We often say “guns don’t kill people, people kill people” to make a point.
Firearms are a tool. They’re incapable of independent action. As a general rule, they only work if someone makes them work, either intentionally or through negligence. They don’t decide to take a human life.
Only another human can do that.
The pithy quote is an effort to try and direct the blame for so-called gun deaths back on the people responsible.
Not everyone gets that point, though.
Can you think of a promotional slogan that exceeds this one in persuasive power, especially for people who are already inclined to accept its implications: “Guns don’t kill people, people kill people”?
The slogan’s effectiveness resides in its second clause. Of course people kill people. But that obvious fact beguiles us to accept the sketchy logic of the first clause and misleads us in two ways:
First, we discount the killing power of modern weapons, which have a deadly potency that the Founding Fathers could not have imagined when they wrote the Second Amendment.
I’m going to interject here and not that repeating firearms existed at the time, the Founding Fathers were smart and likely could imagine things like semi-automatic guns at some point, and since they also allowed people to own cannons, I’m inclined to think it wouldn’t have freaking mattered to them.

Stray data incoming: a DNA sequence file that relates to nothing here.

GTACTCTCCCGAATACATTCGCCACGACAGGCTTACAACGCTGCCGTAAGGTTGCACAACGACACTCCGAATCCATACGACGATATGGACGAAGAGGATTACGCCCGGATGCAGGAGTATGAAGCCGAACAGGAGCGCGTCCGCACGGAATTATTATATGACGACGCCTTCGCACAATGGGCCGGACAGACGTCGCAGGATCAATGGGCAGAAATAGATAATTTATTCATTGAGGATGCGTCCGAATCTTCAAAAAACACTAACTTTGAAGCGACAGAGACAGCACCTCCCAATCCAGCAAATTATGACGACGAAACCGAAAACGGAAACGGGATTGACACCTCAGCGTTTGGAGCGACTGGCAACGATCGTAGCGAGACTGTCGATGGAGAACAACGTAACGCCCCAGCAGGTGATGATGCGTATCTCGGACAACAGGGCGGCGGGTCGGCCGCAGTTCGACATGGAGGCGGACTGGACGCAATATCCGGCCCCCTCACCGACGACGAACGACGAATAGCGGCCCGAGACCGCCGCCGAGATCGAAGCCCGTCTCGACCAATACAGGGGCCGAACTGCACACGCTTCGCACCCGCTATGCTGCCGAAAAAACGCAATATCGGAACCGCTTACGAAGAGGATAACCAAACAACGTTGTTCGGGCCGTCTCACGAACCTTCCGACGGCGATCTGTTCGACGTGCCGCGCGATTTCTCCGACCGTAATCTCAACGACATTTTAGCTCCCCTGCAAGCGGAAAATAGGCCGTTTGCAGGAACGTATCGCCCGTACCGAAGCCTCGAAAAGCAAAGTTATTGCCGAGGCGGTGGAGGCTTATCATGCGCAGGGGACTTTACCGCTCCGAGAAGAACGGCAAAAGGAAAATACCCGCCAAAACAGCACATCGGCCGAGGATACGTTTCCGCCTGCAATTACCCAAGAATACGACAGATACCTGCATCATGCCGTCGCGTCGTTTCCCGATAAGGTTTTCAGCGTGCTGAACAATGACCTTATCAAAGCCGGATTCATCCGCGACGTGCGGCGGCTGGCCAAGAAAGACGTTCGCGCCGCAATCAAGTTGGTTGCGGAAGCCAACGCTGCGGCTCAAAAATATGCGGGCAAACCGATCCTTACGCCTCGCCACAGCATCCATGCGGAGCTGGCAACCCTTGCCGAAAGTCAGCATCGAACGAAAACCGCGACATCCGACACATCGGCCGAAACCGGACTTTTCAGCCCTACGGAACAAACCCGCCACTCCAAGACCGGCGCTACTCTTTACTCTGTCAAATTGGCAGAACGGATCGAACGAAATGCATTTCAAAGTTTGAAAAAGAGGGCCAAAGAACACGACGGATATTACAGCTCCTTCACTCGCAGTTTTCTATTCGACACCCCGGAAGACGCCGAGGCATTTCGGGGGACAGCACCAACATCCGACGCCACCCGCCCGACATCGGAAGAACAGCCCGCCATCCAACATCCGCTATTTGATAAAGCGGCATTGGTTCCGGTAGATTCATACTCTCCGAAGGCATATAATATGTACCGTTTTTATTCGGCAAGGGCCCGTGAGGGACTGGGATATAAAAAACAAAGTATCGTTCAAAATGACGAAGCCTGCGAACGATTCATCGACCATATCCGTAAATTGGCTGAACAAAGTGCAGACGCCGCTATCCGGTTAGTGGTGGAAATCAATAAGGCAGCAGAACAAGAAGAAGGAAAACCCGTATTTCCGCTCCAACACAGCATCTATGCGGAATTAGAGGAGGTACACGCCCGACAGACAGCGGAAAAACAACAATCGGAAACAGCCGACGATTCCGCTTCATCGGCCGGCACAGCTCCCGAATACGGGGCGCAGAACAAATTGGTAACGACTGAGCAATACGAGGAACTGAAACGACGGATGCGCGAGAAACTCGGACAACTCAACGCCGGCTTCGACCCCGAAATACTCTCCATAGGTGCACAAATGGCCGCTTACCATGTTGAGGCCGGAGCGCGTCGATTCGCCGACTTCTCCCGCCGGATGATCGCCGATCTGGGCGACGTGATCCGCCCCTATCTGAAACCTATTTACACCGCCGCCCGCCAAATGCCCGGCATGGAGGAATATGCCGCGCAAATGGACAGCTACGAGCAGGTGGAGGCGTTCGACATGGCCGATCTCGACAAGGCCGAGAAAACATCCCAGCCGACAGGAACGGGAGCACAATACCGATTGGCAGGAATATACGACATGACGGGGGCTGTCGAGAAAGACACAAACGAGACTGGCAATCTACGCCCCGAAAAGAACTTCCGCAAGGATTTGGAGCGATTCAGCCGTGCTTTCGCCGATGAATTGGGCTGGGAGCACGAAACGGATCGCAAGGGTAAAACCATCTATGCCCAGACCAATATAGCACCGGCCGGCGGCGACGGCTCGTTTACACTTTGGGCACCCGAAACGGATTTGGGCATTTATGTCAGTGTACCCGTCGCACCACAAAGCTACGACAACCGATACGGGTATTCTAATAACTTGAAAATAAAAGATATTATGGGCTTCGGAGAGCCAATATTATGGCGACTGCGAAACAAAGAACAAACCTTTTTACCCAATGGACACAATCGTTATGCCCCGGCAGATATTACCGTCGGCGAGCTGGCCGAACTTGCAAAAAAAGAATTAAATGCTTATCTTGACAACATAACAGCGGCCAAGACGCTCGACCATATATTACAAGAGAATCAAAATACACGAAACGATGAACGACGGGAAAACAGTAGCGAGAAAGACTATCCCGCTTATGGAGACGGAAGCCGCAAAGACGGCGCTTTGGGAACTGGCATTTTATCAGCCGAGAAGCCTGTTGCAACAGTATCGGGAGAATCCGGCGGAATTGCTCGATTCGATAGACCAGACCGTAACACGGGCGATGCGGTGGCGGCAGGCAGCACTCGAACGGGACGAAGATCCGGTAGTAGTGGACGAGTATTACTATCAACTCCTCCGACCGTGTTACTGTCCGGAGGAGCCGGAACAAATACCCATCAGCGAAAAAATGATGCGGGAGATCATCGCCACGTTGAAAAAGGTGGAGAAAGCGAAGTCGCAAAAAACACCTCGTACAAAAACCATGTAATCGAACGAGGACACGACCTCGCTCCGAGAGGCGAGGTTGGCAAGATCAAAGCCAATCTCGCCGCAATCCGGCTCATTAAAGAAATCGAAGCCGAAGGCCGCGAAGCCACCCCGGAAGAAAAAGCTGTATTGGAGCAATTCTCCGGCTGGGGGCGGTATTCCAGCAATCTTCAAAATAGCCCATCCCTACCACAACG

Thus when defenders of unlimited access to firearms say “Guns don’t kill people,” they fold semi-automatic AR-15s in with all the other tools that can be used for murder, such as knives, axes, baseball bats, hammers, crossbows or, as one right-wing commentator put it, even a butter knife.
But let’s face it: If you’re really serious about killing, there’s nothing like a gun.
Second, the slogan invites us to disregard the agency of the gun itself. Sure, people kill people. But often without the gun the killing would never happen.
Yes, because no one ever stabs someone to death or anything.
This second point is, beyond the shadow of a doubt, the most idiotic claim.
Oh, to his credit, he provides an example. It’s also a rare, isolated case that happens rarely, not “often” as the writer claims.
But why acknowledge that fact when you’re trying to make a political point? You use a horrible anecdote so people will feel awful for the poor victim–and, in this case, they should–but then decide that the problem was the gun, not the jackwagon who reacted over nothing and took a human life.
Or then he trots out the story of an off-duty cop who shot and killed someone; as if that has any relevance on the average gun owner.
Regardless, what the author ignores is how there are typically around 16,000 or so homicides in the nation each year, yet even the most conservative estimates of defensive gun uses each and every year put it between 108,000 and 216,000 uses.
That alone shatters the idea that guns are uniformly bad or that they somehow automatically lead to misuse. They don’t.
Yes, the author can find anecdotes. I can as well. However, we can find anecdotes of people who are only alive right now because they had a gun in their hands at the moment they needed it. And I just provided one on Monday who would be alive today if she’d have had one.
See, anecdotes are important for anti-Second Amendment types. They need to sway with emotions. They need people to be afraid that something bad could happen to them because people who are afraid are more than willing to give up their rights.
So, he’s trying to scare you into thinking the gun is the problem.
However, guns really don’t kill people, people kill people. In both of his anecdotes, the problem was the person. The sooner people like them get that through their thick skulls, the better.